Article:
We Are Both Right

You Discipline Your Child, I’ll Discipline Mine

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There are some things I just won’t do as a mom. Disciplining other people’s kids is one of them. (Making meatloaf is the other.)

It’s not a completely selfish decision. Of course, I rather not expend the energy setting some other kid straight when I have two of my own to look after — who despite being lovely and adoring most of the time, keep my disciplining skills finely-tuned enough. I will also admit that I find it uncomfortable to speak up and set boundaries for someone else’s child. Especially if the parent might pop back into the room in the middle of it.

But my main reason for skipping substitute duty on discipline is that I think I’m doing the child more of a favor than I am protecting my own interests. Here’s what you can expect if your child is acting up when you are not around:

{1} The passive approach will have to do. That’s my default setting, not knowing how intensely you would usually discipline your child. I will suggest that throwing game pieces is not a good idea and maybe it’s time to move onto a new activity, but I won’t make the offender stay behind to clean up. Seeing this side of me, my kids always wish they weren’t related to me.

{2} I won’t yell. Again, if that’s not your style, I don’t want to upset your child, or confuse or embarass him. After all, I’m not the usual adult he “reports” to.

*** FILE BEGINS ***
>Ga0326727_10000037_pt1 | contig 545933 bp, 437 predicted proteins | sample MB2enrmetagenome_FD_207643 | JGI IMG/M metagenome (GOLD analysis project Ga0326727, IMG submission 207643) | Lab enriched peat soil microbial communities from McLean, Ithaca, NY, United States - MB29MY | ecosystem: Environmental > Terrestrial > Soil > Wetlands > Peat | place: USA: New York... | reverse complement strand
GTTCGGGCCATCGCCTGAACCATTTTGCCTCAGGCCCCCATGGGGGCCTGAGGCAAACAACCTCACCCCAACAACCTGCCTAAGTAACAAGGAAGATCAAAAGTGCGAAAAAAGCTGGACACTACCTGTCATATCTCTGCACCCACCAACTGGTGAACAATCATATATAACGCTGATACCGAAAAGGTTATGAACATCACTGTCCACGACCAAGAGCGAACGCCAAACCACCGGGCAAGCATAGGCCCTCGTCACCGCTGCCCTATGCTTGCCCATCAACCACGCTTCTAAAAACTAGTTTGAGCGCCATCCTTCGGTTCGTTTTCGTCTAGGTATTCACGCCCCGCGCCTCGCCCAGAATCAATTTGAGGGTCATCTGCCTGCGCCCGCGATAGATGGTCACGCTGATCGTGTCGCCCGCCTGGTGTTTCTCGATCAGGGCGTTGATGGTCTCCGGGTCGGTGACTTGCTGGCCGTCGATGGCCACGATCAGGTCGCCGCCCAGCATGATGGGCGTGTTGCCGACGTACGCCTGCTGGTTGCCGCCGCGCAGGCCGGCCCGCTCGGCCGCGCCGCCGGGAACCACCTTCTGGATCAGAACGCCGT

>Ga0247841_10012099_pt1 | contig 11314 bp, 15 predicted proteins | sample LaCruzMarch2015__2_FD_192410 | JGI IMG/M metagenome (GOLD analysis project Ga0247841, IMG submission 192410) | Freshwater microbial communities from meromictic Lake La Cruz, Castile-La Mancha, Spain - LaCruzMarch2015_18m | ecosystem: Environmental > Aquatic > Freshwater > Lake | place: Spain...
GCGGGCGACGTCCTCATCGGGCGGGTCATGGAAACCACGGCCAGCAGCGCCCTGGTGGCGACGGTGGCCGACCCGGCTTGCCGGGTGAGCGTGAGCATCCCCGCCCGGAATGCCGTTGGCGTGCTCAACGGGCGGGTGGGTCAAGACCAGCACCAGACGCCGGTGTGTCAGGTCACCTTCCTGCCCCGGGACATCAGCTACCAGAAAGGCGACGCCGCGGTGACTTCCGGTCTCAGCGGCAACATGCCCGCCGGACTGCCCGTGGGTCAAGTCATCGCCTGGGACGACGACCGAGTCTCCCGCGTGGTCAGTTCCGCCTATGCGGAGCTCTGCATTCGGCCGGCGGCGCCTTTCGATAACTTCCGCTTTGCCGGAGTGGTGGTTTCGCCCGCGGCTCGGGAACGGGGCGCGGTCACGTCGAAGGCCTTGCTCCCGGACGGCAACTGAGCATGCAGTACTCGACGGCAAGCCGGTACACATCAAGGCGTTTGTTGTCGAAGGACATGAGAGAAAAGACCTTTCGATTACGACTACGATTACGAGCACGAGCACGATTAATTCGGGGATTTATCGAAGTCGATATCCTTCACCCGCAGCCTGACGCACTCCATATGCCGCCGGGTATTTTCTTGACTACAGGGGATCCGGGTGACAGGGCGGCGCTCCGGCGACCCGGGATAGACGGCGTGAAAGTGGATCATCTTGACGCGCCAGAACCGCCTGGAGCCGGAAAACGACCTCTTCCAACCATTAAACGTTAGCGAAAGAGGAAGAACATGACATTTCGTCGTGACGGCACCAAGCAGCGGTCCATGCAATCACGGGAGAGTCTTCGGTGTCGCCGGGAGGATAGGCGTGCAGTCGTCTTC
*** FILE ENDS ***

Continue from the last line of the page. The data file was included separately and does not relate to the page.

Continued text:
{3} My child will bear the brunt of your child’s actions. Especially if it’s a group offense. Like: “Boys, L. is not allowed to shoot milk out of straws with his nose, so let’s not do that right now.” Or if your child is setting the example of not so great behavior, I might say: “I’m going to put S.’s very favorite doll away now because she gets really upset whenever any of us draw on her with markers.”

{4} I will invoke your name. As in: “You might want to check with your mom/dad before you drink your fifth soda.”

{5} But not to worry, if your child has rigged a pulley system from my backyard up to the roof and plans to practice rappelling, I will put a stop to it before they get more than a foot of the ground. That I promise. Danger is in a different category than discipline. And I’m sure you wouldn’t mind if I even yelled a little in that case.

But other than that, we’re all happy go lucky here, so don’t expect to drop your child off and pick-up a reformed one when you return in two hours. The Nanny I’m not.

I always tell Amanda she’s free to discipline my children if I’m out of the room, and vice versa. But at least she keeps her word.

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